THE TALE OF THE LOST LAND
CHAPTER 29: THE SMALLPOX HUT
When we arrived at that hut at mid-afternoon, we saw no signs
of life about it. The field near by had been denuded of its crop
some time before, and had a skinned look, so exhaustively had
it been harvested and gleaned. Fences, sheds, everything had a
ruined look, and were eloquent of poverty. No animal was around
anywhere, no living thing in sight. The stillness was awful, it
was like the stillness of death. The cabin was a one-story one,
whose thatch was black with age, and ragged from lack of repair.
The door stood a trifle ajar. We approached it stealthily--on tiptoe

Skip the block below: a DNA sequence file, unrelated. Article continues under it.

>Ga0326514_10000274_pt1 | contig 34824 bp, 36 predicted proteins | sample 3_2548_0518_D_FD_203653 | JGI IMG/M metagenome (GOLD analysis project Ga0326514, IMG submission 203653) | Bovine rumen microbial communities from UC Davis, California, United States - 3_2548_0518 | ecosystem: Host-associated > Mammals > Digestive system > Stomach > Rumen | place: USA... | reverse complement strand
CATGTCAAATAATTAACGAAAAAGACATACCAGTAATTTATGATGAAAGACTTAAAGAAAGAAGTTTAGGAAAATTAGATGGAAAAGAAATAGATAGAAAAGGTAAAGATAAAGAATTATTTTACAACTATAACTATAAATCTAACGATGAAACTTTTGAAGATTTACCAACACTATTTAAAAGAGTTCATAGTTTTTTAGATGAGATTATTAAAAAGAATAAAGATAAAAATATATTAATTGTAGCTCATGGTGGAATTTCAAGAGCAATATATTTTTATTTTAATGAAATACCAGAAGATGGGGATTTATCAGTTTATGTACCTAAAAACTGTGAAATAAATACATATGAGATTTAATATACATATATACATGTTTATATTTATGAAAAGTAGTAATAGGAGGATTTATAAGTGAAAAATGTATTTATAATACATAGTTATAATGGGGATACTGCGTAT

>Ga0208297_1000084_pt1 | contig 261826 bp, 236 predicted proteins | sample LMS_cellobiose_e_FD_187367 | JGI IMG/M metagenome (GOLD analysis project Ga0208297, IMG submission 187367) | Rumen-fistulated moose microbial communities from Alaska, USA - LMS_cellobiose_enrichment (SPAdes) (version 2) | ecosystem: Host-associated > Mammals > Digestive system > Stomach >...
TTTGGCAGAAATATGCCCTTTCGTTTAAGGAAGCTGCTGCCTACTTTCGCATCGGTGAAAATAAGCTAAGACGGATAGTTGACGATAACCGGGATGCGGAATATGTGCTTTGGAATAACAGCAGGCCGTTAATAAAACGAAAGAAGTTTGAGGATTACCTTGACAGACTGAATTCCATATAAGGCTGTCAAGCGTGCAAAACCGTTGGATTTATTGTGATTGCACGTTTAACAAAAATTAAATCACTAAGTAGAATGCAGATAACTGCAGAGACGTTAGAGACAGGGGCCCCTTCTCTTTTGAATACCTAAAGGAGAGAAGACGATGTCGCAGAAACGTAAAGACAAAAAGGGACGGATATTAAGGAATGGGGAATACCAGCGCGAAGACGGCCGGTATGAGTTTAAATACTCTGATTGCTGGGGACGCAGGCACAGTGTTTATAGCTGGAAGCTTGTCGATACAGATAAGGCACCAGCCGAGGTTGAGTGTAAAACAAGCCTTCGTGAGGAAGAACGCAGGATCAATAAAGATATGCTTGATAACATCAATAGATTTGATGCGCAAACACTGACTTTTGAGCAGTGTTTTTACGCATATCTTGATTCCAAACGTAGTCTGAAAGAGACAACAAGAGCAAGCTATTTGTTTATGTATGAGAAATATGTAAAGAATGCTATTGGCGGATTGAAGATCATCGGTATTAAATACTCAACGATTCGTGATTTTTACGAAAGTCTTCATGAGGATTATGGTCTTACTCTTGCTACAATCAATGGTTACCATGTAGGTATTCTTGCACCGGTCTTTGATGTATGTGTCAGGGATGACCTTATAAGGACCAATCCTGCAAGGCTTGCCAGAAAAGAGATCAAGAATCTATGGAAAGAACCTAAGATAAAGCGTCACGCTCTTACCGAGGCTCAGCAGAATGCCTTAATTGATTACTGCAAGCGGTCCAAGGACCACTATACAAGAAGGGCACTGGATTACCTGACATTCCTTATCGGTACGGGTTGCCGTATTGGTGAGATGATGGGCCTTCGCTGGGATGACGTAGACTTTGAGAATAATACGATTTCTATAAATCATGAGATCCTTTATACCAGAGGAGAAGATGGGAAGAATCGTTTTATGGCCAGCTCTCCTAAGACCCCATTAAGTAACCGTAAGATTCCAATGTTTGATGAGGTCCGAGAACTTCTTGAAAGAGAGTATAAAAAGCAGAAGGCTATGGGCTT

and at half-breath--for that is the way one's feeling makes him do,
at such a time. The king knocked. We waited. No answer. Knocked
again. No answer. I pushed the door softly open and looked in.
I made out some dim forms, and a woman started up from the ground
and stared at me, as one does who is wakened from sleep. Presently
she found her voice:
"Have mercy!" she pleaded. "All is taken, nothing is left."
"I have not come to take anything, poor woman."
"You are not a priest?"
"Nor come not from the lord of the manor?"
"No, I am a stranger."
"Oh, then, for the fear of God, who visits with misery and death
such as be harmless, tarry not here, but fly! This place is under
his curse--and his Church's."
"Let me come in and help you--you are sick and in trouble."
I was better used to the dim light now. I could see her hollow
eyes fixed upon me. I could see how emaciated she was.
"I tell you the place is under the Church's ban. Save yourself--
and go, before some straggler see thee here, and report it."